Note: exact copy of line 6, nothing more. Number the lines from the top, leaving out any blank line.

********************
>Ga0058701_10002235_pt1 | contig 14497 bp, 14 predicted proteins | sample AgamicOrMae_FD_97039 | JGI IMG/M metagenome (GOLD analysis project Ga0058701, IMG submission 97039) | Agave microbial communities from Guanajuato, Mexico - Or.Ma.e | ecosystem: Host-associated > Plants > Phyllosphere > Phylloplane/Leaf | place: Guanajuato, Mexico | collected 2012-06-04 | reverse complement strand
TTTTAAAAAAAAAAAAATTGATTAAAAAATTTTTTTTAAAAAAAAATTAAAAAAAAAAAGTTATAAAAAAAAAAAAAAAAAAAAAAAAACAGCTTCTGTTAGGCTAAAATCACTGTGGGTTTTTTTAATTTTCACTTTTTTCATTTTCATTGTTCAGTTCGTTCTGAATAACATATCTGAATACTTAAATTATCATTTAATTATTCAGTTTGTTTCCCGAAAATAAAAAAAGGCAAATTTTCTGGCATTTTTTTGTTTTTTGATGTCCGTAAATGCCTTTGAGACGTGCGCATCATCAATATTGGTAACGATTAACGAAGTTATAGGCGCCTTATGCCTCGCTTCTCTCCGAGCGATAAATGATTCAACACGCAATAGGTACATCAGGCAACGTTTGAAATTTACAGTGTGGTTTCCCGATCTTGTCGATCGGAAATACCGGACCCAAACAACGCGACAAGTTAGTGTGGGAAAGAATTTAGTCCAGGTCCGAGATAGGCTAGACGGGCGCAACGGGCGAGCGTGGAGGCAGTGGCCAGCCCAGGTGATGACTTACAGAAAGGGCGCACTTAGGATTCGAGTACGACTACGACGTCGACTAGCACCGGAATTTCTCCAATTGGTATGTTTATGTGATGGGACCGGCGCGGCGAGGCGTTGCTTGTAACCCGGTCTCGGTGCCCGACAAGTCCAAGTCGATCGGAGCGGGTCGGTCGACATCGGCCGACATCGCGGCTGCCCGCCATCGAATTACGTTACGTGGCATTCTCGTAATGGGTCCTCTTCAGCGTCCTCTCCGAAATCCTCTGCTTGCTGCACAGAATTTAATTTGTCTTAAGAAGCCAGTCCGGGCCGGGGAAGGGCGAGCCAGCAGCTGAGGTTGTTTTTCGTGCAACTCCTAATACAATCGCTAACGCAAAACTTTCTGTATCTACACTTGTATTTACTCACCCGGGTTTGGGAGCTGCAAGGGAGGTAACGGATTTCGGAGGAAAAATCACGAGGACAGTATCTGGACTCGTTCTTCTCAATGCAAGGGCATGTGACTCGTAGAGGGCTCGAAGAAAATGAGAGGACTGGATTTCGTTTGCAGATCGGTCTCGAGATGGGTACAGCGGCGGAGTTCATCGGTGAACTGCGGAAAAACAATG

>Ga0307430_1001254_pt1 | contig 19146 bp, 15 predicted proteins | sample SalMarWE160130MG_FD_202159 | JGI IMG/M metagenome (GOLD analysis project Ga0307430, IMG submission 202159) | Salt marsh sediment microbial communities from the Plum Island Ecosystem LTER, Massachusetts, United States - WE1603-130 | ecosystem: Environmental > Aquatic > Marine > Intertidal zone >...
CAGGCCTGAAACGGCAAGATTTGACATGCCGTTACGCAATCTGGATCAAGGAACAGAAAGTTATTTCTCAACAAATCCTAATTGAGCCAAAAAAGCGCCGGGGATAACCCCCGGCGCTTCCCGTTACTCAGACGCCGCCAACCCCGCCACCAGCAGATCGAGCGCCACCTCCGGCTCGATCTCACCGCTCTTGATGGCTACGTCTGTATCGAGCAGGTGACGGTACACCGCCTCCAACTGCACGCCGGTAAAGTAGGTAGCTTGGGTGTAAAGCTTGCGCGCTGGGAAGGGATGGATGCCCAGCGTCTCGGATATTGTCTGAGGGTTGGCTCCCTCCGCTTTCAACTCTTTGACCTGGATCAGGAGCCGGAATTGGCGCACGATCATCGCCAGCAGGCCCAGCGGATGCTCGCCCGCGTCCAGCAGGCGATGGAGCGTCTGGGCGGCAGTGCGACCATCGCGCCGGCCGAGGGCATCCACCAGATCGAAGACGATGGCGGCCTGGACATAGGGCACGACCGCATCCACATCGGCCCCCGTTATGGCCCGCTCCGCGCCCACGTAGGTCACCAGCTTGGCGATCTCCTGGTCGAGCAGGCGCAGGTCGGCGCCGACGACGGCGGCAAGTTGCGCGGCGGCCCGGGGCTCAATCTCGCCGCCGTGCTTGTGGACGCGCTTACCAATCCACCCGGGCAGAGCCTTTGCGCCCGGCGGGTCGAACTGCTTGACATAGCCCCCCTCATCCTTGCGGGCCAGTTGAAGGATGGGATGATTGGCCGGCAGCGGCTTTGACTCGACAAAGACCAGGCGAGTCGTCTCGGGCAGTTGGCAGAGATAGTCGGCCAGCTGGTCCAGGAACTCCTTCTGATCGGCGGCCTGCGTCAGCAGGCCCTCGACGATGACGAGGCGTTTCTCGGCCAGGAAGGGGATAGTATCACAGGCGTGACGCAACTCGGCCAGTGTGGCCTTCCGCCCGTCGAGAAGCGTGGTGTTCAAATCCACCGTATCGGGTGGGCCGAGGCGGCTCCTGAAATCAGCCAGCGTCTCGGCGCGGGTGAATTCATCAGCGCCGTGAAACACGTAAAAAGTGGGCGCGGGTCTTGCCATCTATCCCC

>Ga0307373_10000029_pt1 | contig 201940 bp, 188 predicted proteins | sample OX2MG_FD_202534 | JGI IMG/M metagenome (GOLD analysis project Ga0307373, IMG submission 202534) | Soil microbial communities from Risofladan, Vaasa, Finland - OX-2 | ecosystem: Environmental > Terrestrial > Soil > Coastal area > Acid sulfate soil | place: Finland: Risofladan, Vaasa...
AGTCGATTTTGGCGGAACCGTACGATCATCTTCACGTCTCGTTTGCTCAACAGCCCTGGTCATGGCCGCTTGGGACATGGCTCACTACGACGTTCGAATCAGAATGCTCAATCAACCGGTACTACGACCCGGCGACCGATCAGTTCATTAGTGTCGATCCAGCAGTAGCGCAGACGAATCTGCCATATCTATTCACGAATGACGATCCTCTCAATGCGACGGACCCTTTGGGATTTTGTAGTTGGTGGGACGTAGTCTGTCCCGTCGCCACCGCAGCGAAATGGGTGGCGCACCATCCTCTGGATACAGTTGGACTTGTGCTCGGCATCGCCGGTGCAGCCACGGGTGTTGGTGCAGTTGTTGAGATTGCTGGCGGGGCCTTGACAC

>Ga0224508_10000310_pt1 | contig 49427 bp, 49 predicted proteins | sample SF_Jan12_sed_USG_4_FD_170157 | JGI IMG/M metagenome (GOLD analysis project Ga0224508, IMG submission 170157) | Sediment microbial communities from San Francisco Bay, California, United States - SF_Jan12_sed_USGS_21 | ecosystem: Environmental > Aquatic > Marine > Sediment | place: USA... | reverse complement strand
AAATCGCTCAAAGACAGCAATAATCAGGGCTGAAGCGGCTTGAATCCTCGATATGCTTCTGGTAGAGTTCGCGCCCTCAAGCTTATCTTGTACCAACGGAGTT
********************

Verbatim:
AGTCGATTTTGGCGGAACCGTACGATCATCTTCACGTCTCGTTTGCTCAACAGCCCTGGTCATGGCCGCTTGGGACATGGCTCACTACGACGTTCGAATCAGAATGCTCAATCAACCGGTACTACGACCCGGCGACCGATCAGTTCATTAGTGTCGATCCAGCAGTAGCGCAGACGAATCTGCCATATCTATTCACGAATGACGATCCTCTCAATGCGACGGACCCTTTGGGATTTTGTAGTTGGTGGGACGTAGTCTGTCCCGTCGCCACCGCAGCGAAATGGGTGGCGCACCATCCTCTGGATACAGTTGGACTTGTGCTCGGCATCGCCGGTGCAGCCACGGGTGTTGGTGCAGTTGTTGAGATTGCTGGCGGGGCCTTGACAC